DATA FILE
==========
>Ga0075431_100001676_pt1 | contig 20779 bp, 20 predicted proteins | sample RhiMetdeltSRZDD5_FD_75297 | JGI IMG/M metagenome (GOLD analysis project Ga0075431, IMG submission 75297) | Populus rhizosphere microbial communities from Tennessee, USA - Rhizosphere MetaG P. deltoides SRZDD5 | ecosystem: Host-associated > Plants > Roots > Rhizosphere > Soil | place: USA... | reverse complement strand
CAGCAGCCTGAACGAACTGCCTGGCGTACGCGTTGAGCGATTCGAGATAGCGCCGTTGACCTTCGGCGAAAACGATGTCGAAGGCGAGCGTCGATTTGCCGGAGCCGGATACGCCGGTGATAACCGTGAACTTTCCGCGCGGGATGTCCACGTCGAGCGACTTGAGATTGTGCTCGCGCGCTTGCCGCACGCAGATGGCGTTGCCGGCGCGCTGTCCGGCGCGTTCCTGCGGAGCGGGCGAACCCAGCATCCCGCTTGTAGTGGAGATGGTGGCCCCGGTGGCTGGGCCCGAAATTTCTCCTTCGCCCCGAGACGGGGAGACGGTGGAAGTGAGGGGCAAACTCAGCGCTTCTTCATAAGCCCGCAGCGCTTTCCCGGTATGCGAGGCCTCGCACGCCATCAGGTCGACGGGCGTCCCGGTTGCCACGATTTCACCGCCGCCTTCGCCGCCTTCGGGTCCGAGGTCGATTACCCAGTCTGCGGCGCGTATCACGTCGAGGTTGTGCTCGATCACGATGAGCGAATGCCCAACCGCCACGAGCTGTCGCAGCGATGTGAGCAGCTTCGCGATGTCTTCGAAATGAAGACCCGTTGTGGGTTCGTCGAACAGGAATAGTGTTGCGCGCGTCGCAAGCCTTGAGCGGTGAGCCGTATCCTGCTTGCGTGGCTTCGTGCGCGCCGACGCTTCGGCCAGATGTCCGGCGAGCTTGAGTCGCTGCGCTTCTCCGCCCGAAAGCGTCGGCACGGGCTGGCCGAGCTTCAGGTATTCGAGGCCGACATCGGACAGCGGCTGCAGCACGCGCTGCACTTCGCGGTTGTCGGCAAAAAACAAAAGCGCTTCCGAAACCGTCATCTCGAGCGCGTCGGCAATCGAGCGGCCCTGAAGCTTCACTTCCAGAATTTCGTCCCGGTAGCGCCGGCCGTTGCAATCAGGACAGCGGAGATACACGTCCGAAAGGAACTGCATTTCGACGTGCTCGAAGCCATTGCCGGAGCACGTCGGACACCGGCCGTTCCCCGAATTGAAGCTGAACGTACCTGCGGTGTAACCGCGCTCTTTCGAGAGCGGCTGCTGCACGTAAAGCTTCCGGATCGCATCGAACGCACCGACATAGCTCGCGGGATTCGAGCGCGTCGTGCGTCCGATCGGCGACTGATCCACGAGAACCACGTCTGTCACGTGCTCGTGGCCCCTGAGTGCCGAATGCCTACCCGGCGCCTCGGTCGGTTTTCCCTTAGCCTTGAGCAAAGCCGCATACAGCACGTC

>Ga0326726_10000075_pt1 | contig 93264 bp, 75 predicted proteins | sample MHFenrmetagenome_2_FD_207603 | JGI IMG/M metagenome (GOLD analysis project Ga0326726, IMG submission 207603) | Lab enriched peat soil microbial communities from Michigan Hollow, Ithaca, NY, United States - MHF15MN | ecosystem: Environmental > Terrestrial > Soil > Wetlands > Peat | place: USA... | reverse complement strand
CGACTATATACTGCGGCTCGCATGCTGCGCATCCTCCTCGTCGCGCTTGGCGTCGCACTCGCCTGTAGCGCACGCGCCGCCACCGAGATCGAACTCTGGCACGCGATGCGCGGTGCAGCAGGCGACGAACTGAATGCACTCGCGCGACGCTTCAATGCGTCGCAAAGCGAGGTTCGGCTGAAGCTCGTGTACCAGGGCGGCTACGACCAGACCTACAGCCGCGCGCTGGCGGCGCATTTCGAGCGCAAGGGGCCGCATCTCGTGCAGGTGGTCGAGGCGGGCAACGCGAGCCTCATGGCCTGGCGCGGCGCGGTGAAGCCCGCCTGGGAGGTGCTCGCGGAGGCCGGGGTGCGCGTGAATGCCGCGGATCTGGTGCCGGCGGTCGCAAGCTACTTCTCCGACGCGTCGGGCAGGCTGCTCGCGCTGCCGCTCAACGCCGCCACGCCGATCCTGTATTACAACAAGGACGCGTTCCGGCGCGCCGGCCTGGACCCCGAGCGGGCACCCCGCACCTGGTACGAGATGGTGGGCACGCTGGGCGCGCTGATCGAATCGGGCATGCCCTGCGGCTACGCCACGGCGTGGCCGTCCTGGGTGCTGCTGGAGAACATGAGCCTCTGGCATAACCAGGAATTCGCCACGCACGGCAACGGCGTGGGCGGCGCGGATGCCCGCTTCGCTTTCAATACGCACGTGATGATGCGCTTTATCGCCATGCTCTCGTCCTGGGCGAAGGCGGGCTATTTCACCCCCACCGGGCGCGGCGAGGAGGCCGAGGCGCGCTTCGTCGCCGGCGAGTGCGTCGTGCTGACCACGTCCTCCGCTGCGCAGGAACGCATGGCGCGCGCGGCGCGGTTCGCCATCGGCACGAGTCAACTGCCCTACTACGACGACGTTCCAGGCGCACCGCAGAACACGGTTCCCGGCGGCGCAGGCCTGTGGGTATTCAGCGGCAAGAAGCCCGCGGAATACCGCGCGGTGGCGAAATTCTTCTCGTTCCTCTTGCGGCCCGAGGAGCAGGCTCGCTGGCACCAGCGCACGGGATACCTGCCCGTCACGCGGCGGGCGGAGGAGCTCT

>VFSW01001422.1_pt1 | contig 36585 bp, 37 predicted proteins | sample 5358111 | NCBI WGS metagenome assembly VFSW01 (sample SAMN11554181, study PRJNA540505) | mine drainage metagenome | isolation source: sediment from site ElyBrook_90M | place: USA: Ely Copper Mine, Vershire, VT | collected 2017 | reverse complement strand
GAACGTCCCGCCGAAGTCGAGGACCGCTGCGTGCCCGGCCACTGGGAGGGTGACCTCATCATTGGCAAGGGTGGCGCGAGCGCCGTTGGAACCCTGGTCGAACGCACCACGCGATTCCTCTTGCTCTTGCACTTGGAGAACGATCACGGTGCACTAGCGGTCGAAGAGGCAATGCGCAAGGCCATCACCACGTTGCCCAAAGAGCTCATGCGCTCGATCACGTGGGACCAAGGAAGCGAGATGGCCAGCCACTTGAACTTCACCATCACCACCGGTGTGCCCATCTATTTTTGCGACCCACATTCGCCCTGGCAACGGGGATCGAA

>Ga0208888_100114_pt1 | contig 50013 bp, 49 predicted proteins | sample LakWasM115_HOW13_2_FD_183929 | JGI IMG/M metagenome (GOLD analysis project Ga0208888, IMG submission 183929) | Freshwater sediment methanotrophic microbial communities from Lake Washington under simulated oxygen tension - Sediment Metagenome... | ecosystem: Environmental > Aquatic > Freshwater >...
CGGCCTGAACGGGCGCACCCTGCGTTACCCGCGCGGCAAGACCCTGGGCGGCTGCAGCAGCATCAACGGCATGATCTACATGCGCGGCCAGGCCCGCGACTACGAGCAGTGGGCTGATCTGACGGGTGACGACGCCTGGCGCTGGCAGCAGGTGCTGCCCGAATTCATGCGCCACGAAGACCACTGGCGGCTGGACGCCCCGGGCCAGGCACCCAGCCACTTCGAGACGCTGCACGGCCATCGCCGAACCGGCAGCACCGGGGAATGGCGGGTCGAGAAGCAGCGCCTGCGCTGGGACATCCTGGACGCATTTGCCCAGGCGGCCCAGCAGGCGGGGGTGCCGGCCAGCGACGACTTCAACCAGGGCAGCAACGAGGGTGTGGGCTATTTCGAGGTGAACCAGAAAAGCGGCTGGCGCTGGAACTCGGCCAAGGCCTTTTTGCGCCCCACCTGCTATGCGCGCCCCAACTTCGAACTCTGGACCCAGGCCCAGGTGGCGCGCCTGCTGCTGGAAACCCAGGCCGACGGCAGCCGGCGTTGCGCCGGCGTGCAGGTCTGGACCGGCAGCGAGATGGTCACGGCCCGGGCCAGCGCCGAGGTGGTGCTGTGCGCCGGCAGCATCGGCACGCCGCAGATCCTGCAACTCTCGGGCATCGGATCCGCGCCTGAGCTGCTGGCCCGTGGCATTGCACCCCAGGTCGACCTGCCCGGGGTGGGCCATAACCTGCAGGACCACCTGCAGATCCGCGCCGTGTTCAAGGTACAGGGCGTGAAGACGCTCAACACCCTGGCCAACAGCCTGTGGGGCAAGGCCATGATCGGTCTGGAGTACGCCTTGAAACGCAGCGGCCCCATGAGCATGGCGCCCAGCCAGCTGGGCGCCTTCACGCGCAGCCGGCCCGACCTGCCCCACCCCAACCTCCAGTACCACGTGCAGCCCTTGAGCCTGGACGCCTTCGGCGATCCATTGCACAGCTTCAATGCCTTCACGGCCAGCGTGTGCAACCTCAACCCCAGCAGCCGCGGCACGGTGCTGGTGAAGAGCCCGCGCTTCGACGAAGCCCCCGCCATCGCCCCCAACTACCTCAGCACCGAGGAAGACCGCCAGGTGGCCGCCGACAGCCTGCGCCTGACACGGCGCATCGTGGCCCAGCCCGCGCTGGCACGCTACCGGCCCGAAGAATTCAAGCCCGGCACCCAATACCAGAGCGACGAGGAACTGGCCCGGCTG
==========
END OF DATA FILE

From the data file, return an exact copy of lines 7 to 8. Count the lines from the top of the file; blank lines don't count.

>Ga0208888_100114_pt1 | contig 50013 bp, 49 predicted proteins | sample LakWasM115_HOW13_2_FD_183929 | JGI IMG/M metagenome (GOLD analysis project Ga0208888, IMG submission 183929) | Freshwater sediment methanotrophic microbial communities from Lake Washington under simulated oxygen tension - Sediment Metagenome... | ecosystem: Environmental > Aquatic > Freshwater >...
CGGCCTGAACGGGCGCACCCTGCGTTACCCGCGCGGCAAGACCCTGGGCGGCTGCAGCAGCATCAACGGCATGATCTACATGCGCGGCCAGGCCCGCGACTACGAGCAGTGGGCTGATCTGACGGGTGACGACGCCTGGCGCTGGCAGCAGGTGCTGCCCGAATTCATGCGCCACGAAGACCACTGGCGGCTGGACGCCCCGGGCCAGGCACCCAGCCACTTCGAGACGCTGCACGGCCATCGCCGAACCGGCAGCACCGGGGAATGGCGGGTCGAGAAGCAGCGCCTGCGCTGGGACATCCTGGACGCATTTGCCCAGGCGGCCCAGCAGGCGGGGGTGCCGGCCAGCGACGACTTCAACCAGGGCAGCAACGAGGGTGTGGGCTATTTCGAGGTGAACCAGAAAAGCGGCTGGCGCTGGAACTCGGCCAAGGCCTTTTTGCGCCCCACCTGCTATGCGCGCCCCAACTTCGAACTCTGGACCCAGGCCCAGGTGGCGCGCCTGCTGCTGGAAACCCAGGCCGACGGCAGCCGGCGTTGCGCCGGCGTGCAGGTCTGGACCGGCAGCGAGATGGTCACGGCCCGGGCCAGCGCCGAGGTGGTGCTGTGCGCCGGCAGCATCGGCACGCCGCAGATCCTGCAACTCTCGGGCATCGGATCCGCGCCTGAGCTGCTGGCCCGTGGCATTGCACCCCAGGTCGACCTGCCCGGGGTGGGCCATAACCTGCAGGACCACCTGCAGATCCGCGCCGTGTTCAAGGTACAGGGCGTGAAGACGCTCAACACCCTGGCCAACAGCCTGTGGGGCAAGGCCATGATCGGTCTGGAGTACGCCTTGAAACGCAGCGGCCCCATGAGCATGGCGCCCAGCCAGCTGGGCGCCTTCACGCGCAGCCGGCCCGACCTGCCCCACCCCAACCTCCAGTACCACGTGCAGCCCTTGAGCCTGGACGCCTTCGGCGATCCATTGCACAGCTTCAATGCCTTCACGGCCAGCGTGTGCAACCTCAACCCCAGCAGCCGCGGCACGGTGCTGGTGAAGAGCCCGCGCTTCGACGAAGCCCCCGCCATCGCCCCCAACTACCTCAGCACCGAGGAAGACCGCCAGGTGGCCGCCGACAGCCTGCGCCTGACACGGCGCATCGTGGCCCAGCCCGCGCTGGCACGCTACCGGCCCGAAGAATTCAAGCCCGGCACCCAATACCAGAGCGACGAGGAACTGGCCCGGCTG